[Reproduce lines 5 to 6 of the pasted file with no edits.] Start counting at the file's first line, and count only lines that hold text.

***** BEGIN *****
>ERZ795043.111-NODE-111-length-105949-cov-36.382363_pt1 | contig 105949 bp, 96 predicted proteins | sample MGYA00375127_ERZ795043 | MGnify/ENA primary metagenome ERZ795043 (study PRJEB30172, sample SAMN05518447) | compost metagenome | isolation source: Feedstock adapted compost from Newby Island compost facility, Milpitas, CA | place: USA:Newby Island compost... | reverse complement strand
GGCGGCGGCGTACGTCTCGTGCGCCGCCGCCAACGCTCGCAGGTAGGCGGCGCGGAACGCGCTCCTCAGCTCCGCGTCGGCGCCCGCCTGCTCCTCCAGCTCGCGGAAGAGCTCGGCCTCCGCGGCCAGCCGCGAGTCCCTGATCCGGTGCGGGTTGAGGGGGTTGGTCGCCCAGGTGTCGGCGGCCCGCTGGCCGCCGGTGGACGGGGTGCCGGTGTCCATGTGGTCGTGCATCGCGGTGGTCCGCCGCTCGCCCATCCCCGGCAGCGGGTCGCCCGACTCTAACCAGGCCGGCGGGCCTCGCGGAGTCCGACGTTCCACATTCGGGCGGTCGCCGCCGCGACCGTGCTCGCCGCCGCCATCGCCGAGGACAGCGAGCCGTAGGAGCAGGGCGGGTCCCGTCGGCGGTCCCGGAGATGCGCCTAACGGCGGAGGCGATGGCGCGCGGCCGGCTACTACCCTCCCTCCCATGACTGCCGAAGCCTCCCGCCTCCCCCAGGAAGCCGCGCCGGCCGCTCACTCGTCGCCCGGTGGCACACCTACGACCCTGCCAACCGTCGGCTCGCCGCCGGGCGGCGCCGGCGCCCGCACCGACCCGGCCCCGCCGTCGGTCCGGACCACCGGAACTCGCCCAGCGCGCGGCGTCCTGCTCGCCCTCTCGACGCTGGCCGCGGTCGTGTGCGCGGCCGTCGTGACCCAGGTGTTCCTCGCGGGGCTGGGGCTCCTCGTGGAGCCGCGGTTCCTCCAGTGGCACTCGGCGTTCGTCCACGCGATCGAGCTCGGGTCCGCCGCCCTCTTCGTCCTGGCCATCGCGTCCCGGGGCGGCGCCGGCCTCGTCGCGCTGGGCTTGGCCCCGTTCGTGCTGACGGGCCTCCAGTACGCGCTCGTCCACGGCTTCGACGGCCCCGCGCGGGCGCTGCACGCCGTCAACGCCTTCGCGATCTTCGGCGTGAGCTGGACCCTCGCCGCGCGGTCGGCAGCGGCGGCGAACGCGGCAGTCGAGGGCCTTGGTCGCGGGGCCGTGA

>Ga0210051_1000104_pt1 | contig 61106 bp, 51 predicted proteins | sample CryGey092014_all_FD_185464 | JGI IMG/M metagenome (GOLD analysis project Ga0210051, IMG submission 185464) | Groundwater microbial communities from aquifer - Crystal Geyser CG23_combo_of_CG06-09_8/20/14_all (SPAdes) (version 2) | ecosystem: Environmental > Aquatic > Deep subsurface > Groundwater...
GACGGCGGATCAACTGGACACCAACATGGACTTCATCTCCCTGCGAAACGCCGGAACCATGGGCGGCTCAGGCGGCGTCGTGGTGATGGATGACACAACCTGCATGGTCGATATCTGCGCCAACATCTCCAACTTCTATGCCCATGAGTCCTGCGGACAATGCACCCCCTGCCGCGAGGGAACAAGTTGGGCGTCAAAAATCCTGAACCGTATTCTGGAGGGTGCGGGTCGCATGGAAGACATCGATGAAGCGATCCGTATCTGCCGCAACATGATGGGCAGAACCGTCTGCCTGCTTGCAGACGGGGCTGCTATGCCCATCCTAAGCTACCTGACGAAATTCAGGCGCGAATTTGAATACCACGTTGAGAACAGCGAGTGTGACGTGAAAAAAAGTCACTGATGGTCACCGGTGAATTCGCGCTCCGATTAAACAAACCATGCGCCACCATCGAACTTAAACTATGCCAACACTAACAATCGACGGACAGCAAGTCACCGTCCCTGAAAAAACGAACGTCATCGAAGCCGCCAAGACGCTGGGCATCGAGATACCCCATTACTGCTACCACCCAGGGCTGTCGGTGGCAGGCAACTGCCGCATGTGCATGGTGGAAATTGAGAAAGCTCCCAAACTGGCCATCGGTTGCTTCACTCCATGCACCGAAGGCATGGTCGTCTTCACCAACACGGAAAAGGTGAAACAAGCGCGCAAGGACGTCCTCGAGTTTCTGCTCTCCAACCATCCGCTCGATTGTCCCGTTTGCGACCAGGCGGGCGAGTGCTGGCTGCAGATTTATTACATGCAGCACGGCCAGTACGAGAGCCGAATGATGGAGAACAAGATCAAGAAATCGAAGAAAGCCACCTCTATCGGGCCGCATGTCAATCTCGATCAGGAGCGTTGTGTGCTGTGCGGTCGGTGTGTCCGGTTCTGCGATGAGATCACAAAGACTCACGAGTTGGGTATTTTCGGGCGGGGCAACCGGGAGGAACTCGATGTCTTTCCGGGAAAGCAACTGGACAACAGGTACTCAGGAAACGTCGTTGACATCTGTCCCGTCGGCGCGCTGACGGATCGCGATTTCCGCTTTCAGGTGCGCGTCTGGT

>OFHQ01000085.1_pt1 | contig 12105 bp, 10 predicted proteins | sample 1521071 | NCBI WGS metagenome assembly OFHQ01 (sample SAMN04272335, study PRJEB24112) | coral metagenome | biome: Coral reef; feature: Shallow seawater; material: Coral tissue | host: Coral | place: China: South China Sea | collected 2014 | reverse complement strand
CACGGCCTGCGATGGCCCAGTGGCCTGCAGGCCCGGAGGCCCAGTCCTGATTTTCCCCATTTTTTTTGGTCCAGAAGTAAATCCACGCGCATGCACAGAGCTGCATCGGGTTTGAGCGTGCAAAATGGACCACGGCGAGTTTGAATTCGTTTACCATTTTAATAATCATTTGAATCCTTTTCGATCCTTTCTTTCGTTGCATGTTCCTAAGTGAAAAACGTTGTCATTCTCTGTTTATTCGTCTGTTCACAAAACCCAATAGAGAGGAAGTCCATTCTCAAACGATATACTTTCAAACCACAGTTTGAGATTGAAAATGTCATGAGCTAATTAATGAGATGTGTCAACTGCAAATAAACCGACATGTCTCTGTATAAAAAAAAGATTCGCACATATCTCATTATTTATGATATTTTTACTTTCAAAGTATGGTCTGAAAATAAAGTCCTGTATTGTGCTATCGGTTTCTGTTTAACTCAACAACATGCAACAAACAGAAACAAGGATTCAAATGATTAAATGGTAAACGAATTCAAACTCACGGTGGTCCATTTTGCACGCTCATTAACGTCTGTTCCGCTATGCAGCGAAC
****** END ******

>OFHQ01000085.1_pt1 | contig 12105 bp, 10 predicted proteins | sample 1521071 | NCBI WGS metagenome assembly OFHQ01 (sample SAMN04272335, study PRJEB24112) | coral metagenome | biome: Coral reef; feature: Shallow seawater; material: Coral tissue | host: Coral | place: China: South China Sea | collected 2014 | reverse complement strand
CACGGCCTGCGATGGCCCAGTGGCCTGCAGGCCCGGAGGCCCAGTCCTGATTTTCCCCATTTTTTTTGGTCCAGAAGTAAATCCACGCGCATGCACAGAGCTGCATCGGGTTTGAGCGTGCAAAATGGACCACGGCGAGTTTGAATTCGTTTACCATTTTAATAATCATTTGAATCCTTTTCGATCCTTTCTTTCGTTGCATGTTCCTAAGTGAAAAACGTTGTCATTCTCTGTTTATTCGTCTGTTCACAAAACCCAATAGAGAGGAAGTCCATTCTCAAACGATATACTTTCAAACCACAGTTTGAGATTGAAAATGTCATGAGCTAATTAATGAGATGTGTCAACTGCAAATAAACCGACATGTCTCTGTATAAAAAAAAGATTCGCACATATCTCATTATTTATGATATTTTTACTTTCAAAGTATGGTCTGAAAATAAAGTCCTGTATTGTGCTATCGGTTTCTGTTTAACTCAACAACATGCAACAAACAGAAACAAGGATTCAAATGATTAAATGGTAAACGAATTCAAACTCACGGTGGTCCATTTTGCACGCTCATTAACGTCTGTTCCGCTATGCAGCGAAC